Entries in health (55)


Novartis to Pay $422.5M to Resolve Criminal, Civil Charges

Photo Courtesy - Getty Images(WASHINGTON) -- Drug company Novartis has agreed to pay $422.5 million to resolve criminal and civil charges that it illegally marketed the epilepsy drug Trileptal, as well as other drugs. The company will plead guilty to a misdemeanor charge and pay $185 million in criminal penalties.

A release from the Justice Department notes the DOJ and the Department of Health and Human Services “focused efforts to reduce and prevent Medicare and Medicaid fraud through enhanced cooperation. One of the most powerful tools in that effort is the False Claims Act, which the Justice Department has used to recover approximately $3.445 billion since January 2009 in cases involving fraud against federal health care programs. The Justice Department’s total recoveries in False Claims Act cases since January 2009 have topped $4.595 billion.”

Copyright 2010 ABC News Radio


Nutritionist Loses Weight on Twinkie and Steak Diet

Photo Courtesy - Interstate Bakeries Corporation/PRN(MANHATTAN, Kan.) -- It's either a kid's dream or a dietician's nightmare: nutritionist Mark Haub ate Twinkies, Nutter Butters, steak, milk, and a multivitamin for a month and lost 15 pounds. Haub, an associate professor of nutrition at Kansas State University, wasn't indulging in this snack cake binge for kicks; rather, he wanted to open a debate for his students: as long as basic nutritional needs are met, is it what you eat, or just how much that counts?

"I knew I could lose weight doing this, but I had no idea what was going to happen to cholesterol. That's why I made it only four weeks because I had no idea how it would affect my health," he says.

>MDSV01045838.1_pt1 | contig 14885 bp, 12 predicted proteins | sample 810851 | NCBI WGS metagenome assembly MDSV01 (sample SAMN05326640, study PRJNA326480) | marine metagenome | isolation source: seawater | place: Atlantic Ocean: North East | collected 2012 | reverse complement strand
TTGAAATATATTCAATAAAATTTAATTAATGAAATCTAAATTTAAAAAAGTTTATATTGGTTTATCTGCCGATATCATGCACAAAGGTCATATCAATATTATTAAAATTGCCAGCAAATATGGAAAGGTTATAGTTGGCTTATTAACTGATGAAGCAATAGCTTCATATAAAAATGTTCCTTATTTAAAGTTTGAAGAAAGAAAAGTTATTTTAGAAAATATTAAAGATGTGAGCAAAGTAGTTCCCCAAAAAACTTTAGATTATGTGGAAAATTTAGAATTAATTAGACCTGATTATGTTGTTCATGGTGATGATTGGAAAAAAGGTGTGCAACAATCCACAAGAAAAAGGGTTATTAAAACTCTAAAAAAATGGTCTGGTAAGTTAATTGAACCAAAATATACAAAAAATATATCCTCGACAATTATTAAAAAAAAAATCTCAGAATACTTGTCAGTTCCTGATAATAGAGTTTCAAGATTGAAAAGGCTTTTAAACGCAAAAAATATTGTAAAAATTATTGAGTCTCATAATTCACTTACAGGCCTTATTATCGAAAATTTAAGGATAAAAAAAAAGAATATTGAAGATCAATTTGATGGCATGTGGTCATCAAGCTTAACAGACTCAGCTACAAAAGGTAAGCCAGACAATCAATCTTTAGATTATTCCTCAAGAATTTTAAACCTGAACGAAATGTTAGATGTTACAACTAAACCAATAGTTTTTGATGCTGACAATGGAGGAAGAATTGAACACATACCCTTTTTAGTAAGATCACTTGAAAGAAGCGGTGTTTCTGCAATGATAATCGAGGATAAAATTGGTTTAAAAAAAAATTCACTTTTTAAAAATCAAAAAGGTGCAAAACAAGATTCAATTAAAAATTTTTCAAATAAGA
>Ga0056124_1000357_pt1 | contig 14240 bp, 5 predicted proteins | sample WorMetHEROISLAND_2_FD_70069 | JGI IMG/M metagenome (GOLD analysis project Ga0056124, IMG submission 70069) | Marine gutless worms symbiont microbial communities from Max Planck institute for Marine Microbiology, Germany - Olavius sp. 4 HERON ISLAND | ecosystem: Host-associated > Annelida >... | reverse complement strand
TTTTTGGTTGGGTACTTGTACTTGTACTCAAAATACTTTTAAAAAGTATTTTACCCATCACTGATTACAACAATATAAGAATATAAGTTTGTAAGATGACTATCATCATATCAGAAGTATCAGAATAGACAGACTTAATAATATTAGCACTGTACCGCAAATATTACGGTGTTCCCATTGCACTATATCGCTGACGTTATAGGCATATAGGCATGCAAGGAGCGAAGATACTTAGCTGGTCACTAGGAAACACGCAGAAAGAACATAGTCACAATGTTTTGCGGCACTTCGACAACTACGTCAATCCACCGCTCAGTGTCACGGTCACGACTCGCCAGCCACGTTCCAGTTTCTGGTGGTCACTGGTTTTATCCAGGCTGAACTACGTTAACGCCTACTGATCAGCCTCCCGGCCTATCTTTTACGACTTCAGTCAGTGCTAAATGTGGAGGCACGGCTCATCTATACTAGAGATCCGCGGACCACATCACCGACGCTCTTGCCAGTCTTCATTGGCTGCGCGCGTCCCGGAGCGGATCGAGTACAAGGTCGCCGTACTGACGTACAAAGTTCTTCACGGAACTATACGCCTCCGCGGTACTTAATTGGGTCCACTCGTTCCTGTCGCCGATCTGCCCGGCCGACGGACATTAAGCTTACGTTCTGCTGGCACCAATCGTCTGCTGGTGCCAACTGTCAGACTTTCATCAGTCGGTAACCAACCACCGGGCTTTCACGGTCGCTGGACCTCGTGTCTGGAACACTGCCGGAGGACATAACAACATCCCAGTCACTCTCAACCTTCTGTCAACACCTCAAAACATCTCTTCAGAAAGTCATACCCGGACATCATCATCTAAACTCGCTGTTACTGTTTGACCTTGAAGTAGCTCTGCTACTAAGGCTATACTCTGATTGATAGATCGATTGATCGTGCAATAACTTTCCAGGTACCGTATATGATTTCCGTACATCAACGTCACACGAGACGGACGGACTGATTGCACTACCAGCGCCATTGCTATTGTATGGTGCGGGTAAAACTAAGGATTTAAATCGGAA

Haub began to feel healthier, had more energy and stopped snoring. Not only did he lose enough weight to drive down his overall cholesterol and BMI, but his good HDL cholesterol crept up two points and his blood glucose -- despite all that cream filling -- dropped 17 percent. The cholesterol changes were a surprise, he says, and he's pleased with the weight loss, but Haub is careful to point out this was an experiment, not an attempt at to create an "optimal diet". He wouldn't advise anyone to try it themselves because the long-term effects of this kind of eating are still unknown.

Diet experts warn the initial changes in Haub's cholesterol and weight could be decieving. Losing 15 pounds will always make you feel healthier, they note, but over time, a diet rich in processed, sugary food is no way to improve health.

"He's not the first person to lose weight on an unhealthy diet. You could eat all chocolate cake and lose weight as long as you didn't eat too much of it. Staying on this diet forever and he'd have some unpleaseant consequences," says Carla Wolper, a researcher at the St. Luke's Hospital Obesity Center.

Copyright 2010 ABC News Radio


Crisp Fruits, Veggies Can Help Tame Bad Breath